Recent escalation of tension in Karabakh conflict zone triggered by West’s wrong policy toward Azerbaijan

Recent escalation of tension in Karabakh conflict zone triggered by West’s wrong policy toward Azerbaijan

YEREVAN, August 12. /ARKA/. Karen Bekaryan, head of European Integration NGO, is convinced that the recent escalation of tension in the Karabakh conflict zone was triggered by the West’s wrong policy toward Azerbaijan.

Speaking Monday at a news conference, he said the United States and the European Union’s steps toward Baku have been prompted by their conflict with Russia for Ukraine and the increase of Azerbaijan’s significance as an alternative supplier of energy resources. 

“Our western partners made a serious mistake as they put aside values and were guided only by their interests, and by doing this they fueled Azerbaijan’s cynicism,” he said. 

In his words, the West’s reaction to arrests of human rights activists in Azerbaijan has never been as gentle as now, and the Azerbaijani authorities though they could do whatever they wanted.  

At the same time, Bekaryan stressed that western countries are not interested in war resumption in Nagorno Karabakh, since it would jeopardize the idea of replacement of Russian energy resources by Azerbaijani and undermine the European Union’s position in relationship with Moscow.  

The expert also added that some part of the responsibility for the recent escalation of confrontation will be borne by Russia, since it has sold weapons worth several billions dollars to Baku deluding the Azerbaijani authorities into a dangerous belief that they can solve the Karabakh problem by force.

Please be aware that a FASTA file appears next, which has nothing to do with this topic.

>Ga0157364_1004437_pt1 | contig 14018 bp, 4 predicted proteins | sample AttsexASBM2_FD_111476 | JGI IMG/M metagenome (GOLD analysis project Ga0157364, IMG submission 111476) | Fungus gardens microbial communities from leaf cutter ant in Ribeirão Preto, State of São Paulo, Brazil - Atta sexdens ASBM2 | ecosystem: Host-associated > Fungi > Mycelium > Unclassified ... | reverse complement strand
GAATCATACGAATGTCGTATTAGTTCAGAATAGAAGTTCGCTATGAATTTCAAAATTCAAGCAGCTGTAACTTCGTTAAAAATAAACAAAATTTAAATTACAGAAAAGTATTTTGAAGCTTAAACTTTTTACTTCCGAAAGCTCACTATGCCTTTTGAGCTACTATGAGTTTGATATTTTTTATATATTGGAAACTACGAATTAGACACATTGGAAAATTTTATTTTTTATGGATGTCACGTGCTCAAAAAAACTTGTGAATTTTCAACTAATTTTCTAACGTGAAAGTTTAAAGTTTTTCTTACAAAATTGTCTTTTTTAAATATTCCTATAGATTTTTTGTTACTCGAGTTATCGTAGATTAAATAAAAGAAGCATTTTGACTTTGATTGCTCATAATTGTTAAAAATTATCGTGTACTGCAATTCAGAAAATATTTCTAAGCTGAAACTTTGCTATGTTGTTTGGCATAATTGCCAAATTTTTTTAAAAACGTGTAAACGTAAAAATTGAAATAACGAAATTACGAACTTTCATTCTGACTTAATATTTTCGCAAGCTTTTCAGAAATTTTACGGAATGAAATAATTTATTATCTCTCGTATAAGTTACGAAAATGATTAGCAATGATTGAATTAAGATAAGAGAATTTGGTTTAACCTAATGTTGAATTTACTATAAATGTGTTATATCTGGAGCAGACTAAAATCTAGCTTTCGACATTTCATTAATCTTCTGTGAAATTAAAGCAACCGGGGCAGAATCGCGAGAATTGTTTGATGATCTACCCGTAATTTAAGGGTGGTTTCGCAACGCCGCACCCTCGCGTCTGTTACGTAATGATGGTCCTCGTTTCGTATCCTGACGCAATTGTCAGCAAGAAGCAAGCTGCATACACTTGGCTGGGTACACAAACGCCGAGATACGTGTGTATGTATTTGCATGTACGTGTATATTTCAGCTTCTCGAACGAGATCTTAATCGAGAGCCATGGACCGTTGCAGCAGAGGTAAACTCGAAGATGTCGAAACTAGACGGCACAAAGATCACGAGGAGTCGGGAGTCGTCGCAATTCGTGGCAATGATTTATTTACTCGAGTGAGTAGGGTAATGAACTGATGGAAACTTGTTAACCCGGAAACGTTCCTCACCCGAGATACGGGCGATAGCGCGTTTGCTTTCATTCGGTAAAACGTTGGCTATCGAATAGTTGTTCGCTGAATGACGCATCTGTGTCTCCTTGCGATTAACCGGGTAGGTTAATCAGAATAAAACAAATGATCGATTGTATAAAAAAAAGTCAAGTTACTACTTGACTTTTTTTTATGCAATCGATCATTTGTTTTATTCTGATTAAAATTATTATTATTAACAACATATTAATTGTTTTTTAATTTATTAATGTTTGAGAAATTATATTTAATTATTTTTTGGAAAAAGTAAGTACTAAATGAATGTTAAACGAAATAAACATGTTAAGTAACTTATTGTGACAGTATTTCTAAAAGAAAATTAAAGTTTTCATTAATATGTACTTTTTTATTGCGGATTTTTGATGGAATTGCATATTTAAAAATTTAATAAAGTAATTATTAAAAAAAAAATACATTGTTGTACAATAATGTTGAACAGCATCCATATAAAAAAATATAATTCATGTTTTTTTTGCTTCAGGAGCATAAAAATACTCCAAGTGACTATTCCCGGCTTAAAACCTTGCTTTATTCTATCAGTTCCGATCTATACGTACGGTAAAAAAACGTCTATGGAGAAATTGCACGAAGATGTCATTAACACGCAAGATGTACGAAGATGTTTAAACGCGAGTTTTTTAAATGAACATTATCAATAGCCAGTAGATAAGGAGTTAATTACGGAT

In late July and early August, raids from the Azerbaijani side became frequent. As a result, 25 Azerbaijani and six Nagorno-Karabakh servicemen have been killed.


Karabakh conflict broke out in 1988 when Karabakh, mainly populated by Armenians, declared its independence from Azerbaijan.

On December 10, 1991, a few days after the collapse of the Soviet Union, a referendum took place in Nagorno-Karabakh, and the majority of the population (99.89%) voted for secession from Azerbaijan. 

Afterwards, large-scale military operations began. As a result, Azerbaijan lost control over Nagorno-Karabakh and the seven regions adjacent to it.

Some 30,000 people were killed in this war and about one million people fled their homes. On May 12, 1994, the Bishkek cease-fire agreement put an end to the military operations.

Since 1992, talks brokered by OSCE Minsk Group are being held over peaceful settlement of the conflict. The group is co-chaired by USA, Russia and France. -0---

18:53 12.08.2014

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